Let’s talk about story scenes.
A brand story scene is simply the building block of a story. It’s a mini-story, and that is why it’s perfect for marketing.
If you ask me, this is the fun part of the story creating process because you get to spend your time dreaming.
I will admit being a story scene-teller. I do it here a lot by sharing bits and pieces of my story to highlight a point of view.
Dreaming up scenes, writing down whimsical thoughts, and playing around until you figure out how to take your ideal customer to the place they want to go – that is what a story scene is all about.
The structure of a scene is straightforward; it moves the hero from one state to another.
Your hero might move from a positive feeling like love to a negative one of hate.
Or your hero might move from a negative feeling of frustration to a positive one of contentment.
In story marketing, a successful brand story scene will always move your hero from a negative emotion to one that is positive.
Moving someone from negative to positive can be done in a sentence (called a story statement), a five-paragraph essay, or anything in between.
Sometimes your scene will be short and sweet, and sometimes it’s a bit longer. There is no word count requirement other than to use the right words that move your story along.
The driving force of the story scene is conflict.
One character (your ideal customer) is in pursuit of one thing (the benefit of your product or service), there is someone there to guide them (that’s you), and one or more persons or things (your ideal customer’s pain points, struggles, and frustrations) are standing in the way.
Your story scenes complement your foundation stories and should be used primarily to move your ideal customer along the buying journey.
When creating your scenes, remember this:
GET STRAIGHT TO THE ACTION AND USE IT TO HOOK YOUR AUDIENCE.
Details are not as important when you are trying to capture attention, so focus on grabbing attention first.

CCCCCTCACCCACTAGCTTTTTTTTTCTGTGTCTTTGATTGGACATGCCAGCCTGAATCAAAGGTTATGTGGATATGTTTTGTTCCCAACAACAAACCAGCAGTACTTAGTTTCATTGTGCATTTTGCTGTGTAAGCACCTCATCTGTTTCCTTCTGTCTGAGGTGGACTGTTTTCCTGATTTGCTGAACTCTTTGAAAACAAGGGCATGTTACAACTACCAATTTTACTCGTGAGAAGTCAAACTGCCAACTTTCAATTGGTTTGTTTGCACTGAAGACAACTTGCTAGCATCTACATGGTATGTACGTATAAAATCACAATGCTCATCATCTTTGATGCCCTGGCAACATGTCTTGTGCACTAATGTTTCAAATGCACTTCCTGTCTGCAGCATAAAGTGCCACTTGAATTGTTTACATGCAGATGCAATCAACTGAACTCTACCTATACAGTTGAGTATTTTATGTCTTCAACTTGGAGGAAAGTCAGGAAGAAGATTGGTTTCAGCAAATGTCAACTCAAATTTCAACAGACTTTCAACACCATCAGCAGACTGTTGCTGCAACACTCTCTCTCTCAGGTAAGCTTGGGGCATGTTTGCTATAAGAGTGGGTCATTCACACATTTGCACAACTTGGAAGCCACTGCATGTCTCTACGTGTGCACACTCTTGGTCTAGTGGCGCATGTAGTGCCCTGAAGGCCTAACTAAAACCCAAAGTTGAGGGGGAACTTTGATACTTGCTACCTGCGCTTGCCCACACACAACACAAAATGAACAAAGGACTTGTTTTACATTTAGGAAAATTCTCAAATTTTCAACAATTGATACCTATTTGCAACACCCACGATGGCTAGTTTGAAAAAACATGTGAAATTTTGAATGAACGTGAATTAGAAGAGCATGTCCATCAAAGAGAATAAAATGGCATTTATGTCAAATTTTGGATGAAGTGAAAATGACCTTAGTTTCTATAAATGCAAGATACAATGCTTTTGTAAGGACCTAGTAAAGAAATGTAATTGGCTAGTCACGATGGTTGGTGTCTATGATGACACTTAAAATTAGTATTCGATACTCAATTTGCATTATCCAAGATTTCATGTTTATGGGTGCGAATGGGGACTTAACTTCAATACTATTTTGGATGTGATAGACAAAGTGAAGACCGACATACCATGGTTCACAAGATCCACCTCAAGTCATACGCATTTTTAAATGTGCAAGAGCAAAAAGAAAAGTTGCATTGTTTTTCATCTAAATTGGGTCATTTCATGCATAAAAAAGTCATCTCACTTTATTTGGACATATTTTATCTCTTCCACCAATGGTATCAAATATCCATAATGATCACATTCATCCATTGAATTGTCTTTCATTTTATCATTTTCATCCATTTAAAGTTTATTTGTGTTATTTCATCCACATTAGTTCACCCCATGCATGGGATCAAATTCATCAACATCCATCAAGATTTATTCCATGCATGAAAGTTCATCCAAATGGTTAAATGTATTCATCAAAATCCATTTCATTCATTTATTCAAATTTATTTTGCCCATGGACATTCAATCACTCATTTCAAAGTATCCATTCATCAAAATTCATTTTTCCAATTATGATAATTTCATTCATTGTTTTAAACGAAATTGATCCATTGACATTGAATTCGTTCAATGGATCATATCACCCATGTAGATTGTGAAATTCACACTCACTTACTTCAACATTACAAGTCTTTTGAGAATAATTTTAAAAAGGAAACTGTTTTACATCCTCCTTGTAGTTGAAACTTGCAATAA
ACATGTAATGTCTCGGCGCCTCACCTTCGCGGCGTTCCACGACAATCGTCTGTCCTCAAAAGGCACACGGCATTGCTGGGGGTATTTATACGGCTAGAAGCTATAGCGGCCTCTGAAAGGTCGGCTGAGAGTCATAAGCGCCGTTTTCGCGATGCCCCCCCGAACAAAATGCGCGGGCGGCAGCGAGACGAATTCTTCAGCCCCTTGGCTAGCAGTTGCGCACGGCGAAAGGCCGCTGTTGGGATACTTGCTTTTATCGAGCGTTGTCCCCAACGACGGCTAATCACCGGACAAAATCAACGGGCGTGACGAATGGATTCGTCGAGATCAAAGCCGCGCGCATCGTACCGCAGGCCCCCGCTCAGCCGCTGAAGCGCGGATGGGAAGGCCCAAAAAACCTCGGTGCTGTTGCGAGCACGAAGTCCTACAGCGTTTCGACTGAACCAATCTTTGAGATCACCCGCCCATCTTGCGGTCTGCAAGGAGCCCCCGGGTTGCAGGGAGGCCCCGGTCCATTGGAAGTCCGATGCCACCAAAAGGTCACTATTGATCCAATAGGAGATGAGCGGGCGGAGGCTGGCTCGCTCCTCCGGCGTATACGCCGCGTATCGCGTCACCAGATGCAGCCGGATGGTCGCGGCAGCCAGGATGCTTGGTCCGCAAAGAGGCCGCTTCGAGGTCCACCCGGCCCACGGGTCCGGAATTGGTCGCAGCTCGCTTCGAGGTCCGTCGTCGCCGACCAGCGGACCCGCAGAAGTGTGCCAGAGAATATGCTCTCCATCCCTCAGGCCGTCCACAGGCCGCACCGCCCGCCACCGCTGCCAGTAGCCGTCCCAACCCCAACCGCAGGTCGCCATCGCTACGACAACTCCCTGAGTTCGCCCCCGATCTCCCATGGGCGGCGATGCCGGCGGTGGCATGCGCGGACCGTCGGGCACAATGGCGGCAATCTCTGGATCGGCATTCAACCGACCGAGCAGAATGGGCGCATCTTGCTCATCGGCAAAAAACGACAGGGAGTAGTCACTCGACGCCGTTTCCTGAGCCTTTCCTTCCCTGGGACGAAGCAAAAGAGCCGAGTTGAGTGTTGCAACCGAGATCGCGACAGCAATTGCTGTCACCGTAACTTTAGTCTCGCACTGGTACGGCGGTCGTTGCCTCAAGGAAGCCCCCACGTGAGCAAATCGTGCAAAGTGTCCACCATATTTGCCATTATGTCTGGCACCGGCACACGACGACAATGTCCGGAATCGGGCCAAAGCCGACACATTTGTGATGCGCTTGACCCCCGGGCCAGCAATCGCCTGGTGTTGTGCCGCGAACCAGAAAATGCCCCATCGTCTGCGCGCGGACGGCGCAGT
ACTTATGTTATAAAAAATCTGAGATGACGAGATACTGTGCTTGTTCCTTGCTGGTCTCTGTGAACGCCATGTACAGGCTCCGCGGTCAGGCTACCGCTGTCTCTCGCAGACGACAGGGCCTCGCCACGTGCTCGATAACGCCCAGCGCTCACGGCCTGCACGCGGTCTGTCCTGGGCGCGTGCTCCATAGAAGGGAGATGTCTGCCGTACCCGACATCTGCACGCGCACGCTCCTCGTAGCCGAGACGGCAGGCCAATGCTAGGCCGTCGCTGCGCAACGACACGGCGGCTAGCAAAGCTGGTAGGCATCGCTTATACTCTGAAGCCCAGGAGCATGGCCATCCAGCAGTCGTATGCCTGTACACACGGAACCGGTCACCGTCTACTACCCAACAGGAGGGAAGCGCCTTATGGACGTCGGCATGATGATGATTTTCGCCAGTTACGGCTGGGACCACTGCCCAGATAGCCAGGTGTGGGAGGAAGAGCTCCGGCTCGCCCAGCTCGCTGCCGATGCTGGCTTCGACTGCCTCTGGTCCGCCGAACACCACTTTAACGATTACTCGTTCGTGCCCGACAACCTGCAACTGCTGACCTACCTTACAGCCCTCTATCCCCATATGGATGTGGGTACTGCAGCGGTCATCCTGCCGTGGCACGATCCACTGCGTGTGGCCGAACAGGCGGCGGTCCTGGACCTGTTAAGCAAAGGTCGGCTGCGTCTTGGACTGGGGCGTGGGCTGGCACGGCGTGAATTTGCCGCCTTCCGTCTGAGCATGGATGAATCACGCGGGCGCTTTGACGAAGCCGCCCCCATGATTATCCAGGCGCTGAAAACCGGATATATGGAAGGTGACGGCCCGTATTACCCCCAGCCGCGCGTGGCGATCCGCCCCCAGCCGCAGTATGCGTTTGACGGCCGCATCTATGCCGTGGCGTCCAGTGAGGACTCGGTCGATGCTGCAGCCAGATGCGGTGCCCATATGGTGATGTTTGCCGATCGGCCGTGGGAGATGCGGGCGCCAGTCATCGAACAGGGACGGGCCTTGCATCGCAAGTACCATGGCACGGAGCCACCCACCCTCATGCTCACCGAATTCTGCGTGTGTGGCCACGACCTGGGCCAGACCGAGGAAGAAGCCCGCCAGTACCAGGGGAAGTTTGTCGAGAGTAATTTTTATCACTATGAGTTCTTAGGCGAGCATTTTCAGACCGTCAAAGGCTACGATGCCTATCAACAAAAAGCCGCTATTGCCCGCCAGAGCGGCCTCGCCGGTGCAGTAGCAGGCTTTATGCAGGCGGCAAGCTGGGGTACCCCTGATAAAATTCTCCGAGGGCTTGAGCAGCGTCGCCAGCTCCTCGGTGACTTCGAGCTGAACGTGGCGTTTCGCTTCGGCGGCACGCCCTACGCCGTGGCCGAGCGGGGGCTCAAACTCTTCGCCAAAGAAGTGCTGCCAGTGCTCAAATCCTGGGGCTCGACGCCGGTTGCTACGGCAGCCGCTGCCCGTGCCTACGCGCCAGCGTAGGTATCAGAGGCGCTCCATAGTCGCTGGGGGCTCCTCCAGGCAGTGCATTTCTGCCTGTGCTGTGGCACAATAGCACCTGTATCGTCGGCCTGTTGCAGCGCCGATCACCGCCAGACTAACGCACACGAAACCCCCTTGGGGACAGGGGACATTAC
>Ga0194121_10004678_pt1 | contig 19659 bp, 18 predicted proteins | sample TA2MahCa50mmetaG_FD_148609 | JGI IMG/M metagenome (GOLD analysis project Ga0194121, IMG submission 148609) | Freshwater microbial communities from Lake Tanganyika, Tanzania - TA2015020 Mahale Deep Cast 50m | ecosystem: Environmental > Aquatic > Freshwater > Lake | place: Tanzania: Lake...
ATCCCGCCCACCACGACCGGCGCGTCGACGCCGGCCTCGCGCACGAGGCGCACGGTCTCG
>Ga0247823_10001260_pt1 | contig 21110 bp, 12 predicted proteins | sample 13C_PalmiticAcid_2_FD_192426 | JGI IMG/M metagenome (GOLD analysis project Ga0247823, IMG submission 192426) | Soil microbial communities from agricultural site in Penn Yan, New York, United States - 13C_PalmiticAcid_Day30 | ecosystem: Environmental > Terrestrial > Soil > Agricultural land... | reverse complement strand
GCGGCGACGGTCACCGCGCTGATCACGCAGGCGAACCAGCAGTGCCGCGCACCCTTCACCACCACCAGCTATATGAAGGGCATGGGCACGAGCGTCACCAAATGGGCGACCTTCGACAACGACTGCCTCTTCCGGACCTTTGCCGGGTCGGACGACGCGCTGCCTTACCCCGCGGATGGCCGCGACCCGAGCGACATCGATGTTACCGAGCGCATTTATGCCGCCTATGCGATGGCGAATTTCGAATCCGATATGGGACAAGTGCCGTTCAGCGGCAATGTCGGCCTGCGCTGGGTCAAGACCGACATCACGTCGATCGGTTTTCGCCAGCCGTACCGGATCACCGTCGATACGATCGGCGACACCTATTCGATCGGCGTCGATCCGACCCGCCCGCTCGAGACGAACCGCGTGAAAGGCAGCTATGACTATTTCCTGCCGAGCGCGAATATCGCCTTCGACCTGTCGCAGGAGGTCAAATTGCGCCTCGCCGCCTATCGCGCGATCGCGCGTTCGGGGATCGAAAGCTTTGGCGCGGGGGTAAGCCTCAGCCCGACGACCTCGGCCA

Basically, act first, share the lesson later.
Personally, I like to find the funny when creating my scenes. In fact, I like to bring humor into my stories whenever possible.
I even include some tasteful self-deprecating humor because it seems people love those who don’t take themselves too seriously.
The only rule of thumb is the humor, self-deprecating or not, must be authentic to who you are. Don’t force the issue or it will fall flat.
13 Story Scenes that moves your ideal customer
I have identified 13 brand story scenes that will address your customer’s objections before they even know they have them.
- I Know What You’re Feeling
- You’re In The Right Place If …
- Why Me?
- Walk Away
- Starting Over
- Bad Advice
- I’m Not Who You Think I Am
- The Fork in the Road
- I’m Not Going Anywhere
- Teaching Stories
- Vision Stories
- Success Stories
One thing is for sure you’ll never again be at a loss for a story to tell when you start telling these stories.
Where you might get stuck creating your brand story
Trying to figure out the best way to tell your story can keep you from creating it.
The story isn’t holding you back and it doesn’t need fixing.
A perspective shift needs to happen.
And the only way to make that happen is to tell it. I know I say this a lot, but I say it because it’s true.
The more you practice telling a story that’s keeping you stuck, the more you will come to terms with the past and free yourself to be present.
The bottom line …
The only way to create a better brand story is to practice telling your stories every single day.
And one more thing before I go …
Foundation stories are necessary because they let your ideal customer get to know you. Story Scenes are the stories that are going to help your ideal customer make a decision.
Your brand stories don’t have to be perfect. They’ll get better along the way.
Your brand stories don’t have to be complete. You’ll finish them when the time is right.
Your most important task in crafting your stories is to keep telling them.
Stay tuned, because I will be breaking down each of the story scenes listed above and the four foundation stories so you can start telling a better brand story.